Since |a|² = |d|² = ½, while |b|² = |c|² = 0, this says that a measurement is equally likely (50%) to yield 00 or 11, and to do so absolutely randomly; but it can never yield 01 or 10. Now if you measure just one of the qubits, whatever result you obtain, 0 or 1, you'll get exactly the same outcome when you measure the second qubit. Even if it's hours or years later, miles or light years away.

Encoding and Decoding

Remember that both Hadamard gates and inverters are their own inverses. If we were to make a mirror image of the above diagram and then join the two together, our final output state would be the same as the originally prepared 00, with probability 100%. This mirror image decoder is shown below, if we temporarily ignore the "?" gate (imagine it to be just a quantum wire, or an Identity gate I):

Suppose Alice is in charge of the "?" box, and Bob is performing the final measurements. Alice wants to send 2 classical bits of data to Bob, but she's only allowed to operate upon the first of the two qubits (the top one in the diagram) to do it. What should she put in the "?" box?

Well, if the bits she wants to send are 00, then she need apply nothing but a simple quantum wire, since we've just seen that this will result in Bob's measurements yielding the result 00 with 100% certainty. In the more general case, she needs to examine both of the classical bits that she wants to send. If the first is 1, then she should add our new friend the Z gate in place of the "?". If the second is 1, she adds an X. Note that if both bits are 1, she will now have added both a Z and a following X.
11Z followed by X
And that's all there is to the Superdense Coding Protocol. With those arrangements in place, Bob's measurements will always yield, with 100% certainty, the particular combined state 00, 01, 10, or 11 that Alice wanted to send him.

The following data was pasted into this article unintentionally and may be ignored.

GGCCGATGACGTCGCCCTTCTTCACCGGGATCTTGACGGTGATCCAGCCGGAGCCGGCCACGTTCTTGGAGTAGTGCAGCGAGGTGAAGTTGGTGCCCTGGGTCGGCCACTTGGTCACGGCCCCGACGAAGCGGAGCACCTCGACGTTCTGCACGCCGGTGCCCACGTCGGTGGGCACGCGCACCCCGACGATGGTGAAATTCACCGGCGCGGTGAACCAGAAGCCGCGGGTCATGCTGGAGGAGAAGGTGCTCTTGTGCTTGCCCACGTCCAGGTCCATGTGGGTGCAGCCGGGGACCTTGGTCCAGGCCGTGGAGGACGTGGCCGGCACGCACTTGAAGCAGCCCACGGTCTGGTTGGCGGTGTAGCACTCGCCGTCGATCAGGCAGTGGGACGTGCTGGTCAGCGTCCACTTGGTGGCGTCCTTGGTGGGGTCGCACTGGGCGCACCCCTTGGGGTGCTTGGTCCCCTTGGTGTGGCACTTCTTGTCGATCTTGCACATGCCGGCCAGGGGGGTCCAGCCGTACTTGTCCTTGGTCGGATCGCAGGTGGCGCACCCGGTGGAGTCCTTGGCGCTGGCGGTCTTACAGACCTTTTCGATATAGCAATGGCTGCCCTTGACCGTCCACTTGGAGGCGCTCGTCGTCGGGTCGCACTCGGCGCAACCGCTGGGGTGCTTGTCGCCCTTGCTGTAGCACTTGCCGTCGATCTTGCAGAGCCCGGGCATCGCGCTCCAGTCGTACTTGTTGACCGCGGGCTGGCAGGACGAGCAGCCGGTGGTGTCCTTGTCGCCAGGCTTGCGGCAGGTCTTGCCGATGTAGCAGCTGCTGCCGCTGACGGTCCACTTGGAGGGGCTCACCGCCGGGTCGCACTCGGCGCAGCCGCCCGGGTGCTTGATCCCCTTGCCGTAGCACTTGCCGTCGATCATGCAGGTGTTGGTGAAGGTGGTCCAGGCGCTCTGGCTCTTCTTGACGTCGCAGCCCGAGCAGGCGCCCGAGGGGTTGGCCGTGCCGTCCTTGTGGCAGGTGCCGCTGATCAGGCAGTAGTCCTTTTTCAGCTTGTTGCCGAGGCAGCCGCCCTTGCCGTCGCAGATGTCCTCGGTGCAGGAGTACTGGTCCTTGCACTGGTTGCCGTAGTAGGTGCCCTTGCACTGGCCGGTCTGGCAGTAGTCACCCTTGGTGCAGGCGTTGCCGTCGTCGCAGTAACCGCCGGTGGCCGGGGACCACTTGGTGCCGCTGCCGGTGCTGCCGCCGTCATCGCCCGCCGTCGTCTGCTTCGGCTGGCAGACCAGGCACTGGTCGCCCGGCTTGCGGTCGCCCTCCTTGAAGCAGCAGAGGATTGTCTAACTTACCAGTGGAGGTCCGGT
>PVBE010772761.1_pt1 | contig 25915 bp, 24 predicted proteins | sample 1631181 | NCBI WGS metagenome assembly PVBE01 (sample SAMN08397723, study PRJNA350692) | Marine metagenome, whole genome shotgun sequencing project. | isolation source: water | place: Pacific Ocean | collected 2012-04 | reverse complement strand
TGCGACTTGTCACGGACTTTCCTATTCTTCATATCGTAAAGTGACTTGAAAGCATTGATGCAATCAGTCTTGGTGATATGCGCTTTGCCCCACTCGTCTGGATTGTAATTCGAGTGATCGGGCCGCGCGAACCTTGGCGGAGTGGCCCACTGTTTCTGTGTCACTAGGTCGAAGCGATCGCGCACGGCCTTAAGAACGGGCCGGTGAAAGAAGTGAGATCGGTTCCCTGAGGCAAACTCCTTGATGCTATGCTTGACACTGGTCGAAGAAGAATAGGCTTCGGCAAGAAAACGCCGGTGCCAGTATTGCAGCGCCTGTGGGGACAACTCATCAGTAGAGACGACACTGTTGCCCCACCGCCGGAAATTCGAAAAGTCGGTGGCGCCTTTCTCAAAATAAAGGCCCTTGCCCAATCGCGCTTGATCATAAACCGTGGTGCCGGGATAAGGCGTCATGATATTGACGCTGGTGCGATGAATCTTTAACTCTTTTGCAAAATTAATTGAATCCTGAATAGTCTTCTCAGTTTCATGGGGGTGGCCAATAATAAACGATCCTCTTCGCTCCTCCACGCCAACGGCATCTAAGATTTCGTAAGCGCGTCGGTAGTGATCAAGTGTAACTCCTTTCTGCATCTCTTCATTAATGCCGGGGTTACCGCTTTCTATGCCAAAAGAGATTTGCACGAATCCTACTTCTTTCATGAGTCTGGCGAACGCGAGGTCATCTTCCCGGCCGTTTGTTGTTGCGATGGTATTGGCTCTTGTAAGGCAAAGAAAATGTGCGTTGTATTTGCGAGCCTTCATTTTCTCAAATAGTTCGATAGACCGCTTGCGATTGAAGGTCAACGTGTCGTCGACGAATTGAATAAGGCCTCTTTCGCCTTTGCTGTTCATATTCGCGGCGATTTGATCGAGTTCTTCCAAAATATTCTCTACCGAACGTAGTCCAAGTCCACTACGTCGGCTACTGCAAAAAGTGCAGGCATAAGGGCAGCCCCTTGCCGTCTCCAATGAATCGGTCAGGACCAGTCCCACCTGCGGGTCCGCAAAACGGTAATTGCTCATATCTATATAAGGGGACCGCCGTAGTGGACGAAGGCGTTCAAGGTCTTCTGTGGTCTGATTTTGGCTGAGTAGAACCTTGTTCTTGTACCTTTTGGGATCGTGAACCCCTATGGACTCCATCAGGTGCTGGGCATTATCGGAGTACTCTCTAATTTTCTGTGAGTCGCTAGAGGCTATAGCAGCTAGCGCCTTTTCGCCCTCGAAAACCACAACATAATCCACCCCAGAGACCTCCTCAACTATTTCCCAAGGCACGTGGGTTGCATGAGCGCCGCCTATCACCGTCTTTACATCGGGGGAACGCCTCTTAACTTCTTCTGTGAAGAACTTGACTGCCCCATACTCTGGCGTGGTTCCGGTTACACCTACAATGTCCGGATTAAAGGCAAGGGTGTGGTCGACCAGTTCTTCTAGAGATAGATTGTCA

I Don't Believe You

No, you'd be mad to, unless you're already a QC expert! We'll go through the four cases individually in detail. Remember, the starting point for Alice is in each case the Bell State 00+11. It will also be useful to remember the reversibility of the H gate. Just as it converts basis states 0 and 1 respectively into their sum 0+1 and difference 0-1, so when presented with a sum 0+1 at its input, does it output 0; and with a difference 0-1, output 1.

Case 00: We already established, using an argument based on considerations of symmetry, the correct operation of the circuit for this first case. Still, it's worth running through the detailed sequence of decoding steps, since these are the same for all subsequent cases. So: Alice does nothing to the 00+11 state, which is then passed immediately into the second cNOT gate. This has no effect on the 00 portion of its input, but changes the 11 part (because the first, control bit is 1) into 10. The cNOT output is therefore 00+10. The first of these qubits, 0+1, is fed to the second Hadamard, which as mentioned above, converts it to 0. Therefore, the final 2-qubit output is 00, with probability 100%.

Case 01: Alice inserts an X gate in the path of the first qubit, converting the initial 00+11 to 10+01. The cNOT changes this to 11+01, feeding the first qubit 1+0 into H, which outputs 0. Therefore, the final 2-qubit output is 01, with probability 100%.